Golden Home Builders has a new home going up and I took some pictures of the framing to date. I thought I would share some internal components of homes that never really gets discussed. (I tried to keep it short, but there is a lot to this and I love this stage in construction. Can’t you smell the fresh-cut wood?)
Sticks & Bricks:
That is a general term for what a house is, the framing and foundation. On the photo to the right, you are looking at 4-Level Split Home. Built with 2×6 “stick framing” with OSB sheathing and roof decking. The house wrap is just starting to go on. There is an entire post I could write for each of those items, but I am just going to a general overview here.
Stick Framing has a “base plate” and a “top plate” with studs in between. This allows for the floor joists to rest on top of the first floor top plate transferring the load to the foundation. (see diagram) courtesy of twostorybuilding.com
Balloon Framing a wall like this, the studs would run the entire height of the house and the floor joists would be supported by nails into the stud walls. (see diagram) courtesy of Elliot Home Inspection
Sometimes a combination of “balloon framing” and “stick framing” are used – in this house we have an example of a balloon framed wall. The load from the roof is resting on the framing and transferred down the studs to the base base plate that is on top of the floor trusses, which are attached to the foundation wall below.
The materials you see are 2×4’s and 2×6’s. The stud (load bearing) walls are usually douglas fir for it’s strength. White Pine, which is Minnesota’s State tree, is often used for the 1x bracing and some interior stud walls.
The older homes are built with 2×4 walls, home builders had to switch to 2×6 walls in order to accommodate the additional insulation required to meet energy standards. It is a mis-conception that 2×6 walls are stronger – they are only used to allow for more insulation. (a 2×6 is stronger horizontally than a 2×4, but they are about the same vertically).
Sheathing & Decking
OSB, or Orienated Strand Board has replaced plywood (which replaced solid plank boards). OSB comes in sheets, most commonly 4×8 sheets, like plywood. There are different thicknesses for different application: 15/32″ is the thickness of the roof decking and exterior wall sheathing while the sub-floor is a 3/4″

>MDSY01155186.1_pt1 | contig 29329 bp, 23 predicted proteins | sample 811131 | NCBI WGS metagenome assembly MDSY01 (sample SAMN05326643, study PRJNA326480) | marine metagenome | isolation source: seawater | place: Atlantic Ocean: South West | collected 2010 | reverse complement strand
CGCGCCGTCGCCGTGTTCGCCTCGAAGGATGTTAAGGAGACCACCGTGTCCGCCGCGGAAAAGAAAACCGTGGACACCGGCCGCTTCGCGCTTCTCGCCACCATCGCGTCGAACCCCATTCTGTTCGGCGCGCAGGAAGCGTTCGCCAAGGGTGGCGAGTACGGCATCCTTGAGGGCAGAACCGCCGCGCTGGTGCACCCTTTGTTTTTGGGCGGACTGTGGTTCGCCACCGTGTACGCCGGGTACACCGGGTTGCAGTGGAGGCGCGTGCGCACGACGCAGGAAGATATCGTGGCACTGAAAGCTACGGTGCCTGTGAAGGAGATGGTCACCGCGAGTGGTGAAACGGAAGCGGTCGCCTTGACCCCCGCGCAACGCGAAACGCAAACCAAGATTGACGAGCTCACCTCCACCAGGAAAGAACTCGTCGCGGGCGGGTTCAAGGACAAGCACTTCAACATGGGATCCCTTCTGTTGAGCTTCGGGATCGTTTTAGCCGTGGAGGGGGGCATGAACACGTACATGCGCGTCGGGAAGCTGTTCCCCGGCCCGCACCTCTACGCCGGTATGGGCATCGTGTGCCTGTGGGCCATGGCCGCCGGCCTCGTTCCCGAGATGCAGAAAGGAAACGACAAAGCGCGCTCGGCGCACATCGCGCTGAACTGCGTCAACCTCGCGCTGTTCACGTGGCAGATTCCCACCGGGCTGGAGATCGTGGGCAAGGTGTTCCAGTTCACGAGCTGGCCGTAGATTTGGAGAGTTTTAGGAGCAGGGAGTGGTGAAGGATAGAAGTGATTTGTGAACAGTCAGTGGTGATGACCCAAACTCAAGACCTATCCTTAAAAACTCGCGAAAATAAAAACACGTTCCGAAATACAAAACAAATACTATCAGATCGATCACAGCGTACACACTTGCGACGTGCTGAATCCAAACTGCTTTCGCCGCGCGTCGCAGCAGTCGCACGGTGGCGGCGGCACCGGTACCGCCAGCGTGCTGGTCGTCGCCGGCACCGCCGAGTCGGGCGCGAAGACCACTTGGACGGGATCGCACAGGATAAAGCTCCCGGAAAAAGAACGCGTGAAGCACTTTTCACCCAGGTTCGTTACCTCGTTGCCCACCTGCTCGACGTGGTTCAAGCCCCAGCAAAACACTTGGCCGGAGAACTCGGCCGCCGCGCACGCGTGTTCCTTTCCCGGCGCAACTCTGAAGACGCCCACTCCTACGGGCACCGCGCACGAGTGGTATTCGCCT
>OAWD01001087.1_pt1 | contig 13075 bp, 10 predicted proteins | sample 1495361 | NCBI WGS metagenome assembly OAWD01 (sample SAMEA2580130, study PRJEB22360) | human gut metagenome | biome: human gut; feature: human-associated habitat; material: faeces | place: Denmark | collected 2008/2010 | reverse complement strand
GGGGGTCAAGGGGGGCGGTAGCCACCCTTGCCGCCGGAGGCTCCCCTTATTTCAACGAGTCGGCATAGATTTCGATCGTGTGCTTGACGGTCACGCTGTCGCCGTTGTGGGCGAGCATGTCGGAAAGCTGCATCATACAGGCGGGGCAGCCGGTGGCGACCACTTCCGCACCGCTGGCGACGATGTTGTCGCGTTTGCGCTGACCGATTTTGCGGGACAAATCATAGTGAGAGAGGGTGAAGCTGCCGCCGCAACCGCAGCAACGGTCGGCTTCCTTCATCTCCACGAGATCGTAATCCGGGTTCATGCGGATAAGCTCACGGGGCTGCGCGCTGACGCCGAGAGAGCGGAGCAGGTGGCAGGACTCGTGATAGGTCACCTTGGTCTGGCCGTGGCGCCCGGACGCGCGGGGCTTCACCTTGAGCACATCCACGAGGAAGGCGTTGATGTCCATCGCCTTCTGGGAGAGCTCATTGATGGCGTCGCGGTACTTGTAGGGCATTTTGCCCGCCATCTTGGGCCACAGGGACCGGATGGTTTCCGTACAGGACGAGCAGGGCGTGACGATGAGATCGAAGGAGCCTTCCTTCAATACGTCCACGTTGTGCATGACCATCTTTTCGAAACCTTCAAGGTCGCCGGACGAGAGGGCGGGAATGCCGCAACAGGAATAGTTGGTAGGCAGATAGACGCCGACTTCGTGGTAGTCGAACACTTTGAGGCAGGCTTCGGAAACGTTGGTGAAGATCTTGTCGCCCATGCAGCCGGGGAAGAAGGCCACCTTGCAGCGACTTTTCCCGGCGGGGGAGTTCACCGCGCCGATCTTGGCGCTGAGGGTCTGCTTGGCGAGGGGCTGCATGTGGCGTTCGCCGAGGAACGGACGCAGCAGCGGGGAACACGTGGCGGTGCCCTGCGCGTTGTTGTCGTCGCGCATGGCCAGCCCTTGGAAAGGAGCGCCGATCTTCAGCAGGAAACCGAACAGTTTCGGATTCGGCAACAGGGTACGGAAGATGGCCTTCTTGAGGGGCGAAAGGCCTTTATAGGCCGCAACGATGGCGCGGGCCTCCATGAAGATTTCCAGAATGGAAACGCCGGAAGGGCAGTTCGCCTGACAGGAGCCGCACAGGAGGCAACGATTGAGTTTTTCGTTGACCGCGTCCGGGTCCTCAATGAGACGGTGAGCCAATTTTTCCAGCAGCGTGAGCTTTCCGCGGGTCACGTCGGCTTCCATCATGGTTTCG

OSB is an engineered product of wood chips glued and compressed together giving it strength. This product has been in place many years and has performed well.
Engineered Floor Trusses are more expensive but they give you longer spans for a more open floorplan in the lower level. They also allow the utilities to be routed through them so you don’t have to box around the duct work when finishing the basement.
2×12 and TJI floor joists are also commonly used. All these products are good products and have been used for many years. There are pros and cons with each one and each depends on it’s application.
The engineered rafters are designed to carry the snow load and transfer the weight to the 2 outside walls, while hand framed rafters required a load bearing walls to help support the load. (before removing internal walls, you need to check with the blueprint to verify you are not removing a load bearing wall – some trusses in certain situations require additional load bearing walls.)
Follow the load
If you stood on top of the roof: your weight would be distributed through the Engineered Roof Trusses across to the 2 exterior walls.
The 2 exterior walls then transfers the load to the floor joists.
The floor joists are sitting on the 1st floor wall that transfers the load to the foundation wall.
The foundation wall takes all that weight and transfers it all to the Footing.
Tip: don’t cut corners on your footings to save enough to get that shiny sink faucet!
You could look at framing as a series of small enclosed bridges.
The next stage of this home is the roofer starts to put the roofing on and the Heating ducts are run before the plumbing and electrical… ..another post.
- Foundations in Minnesota Homes (craigkamman.com)
- Custom Builder Advanced Framing Presentation (twostorybuilding.com)
- Balloon Framing Not Mortgages (elliot home inspection)
- Building Home a Guide (homebuildingsmart.com)
- Truss Connectors (goulddesigninc.wordpress.com)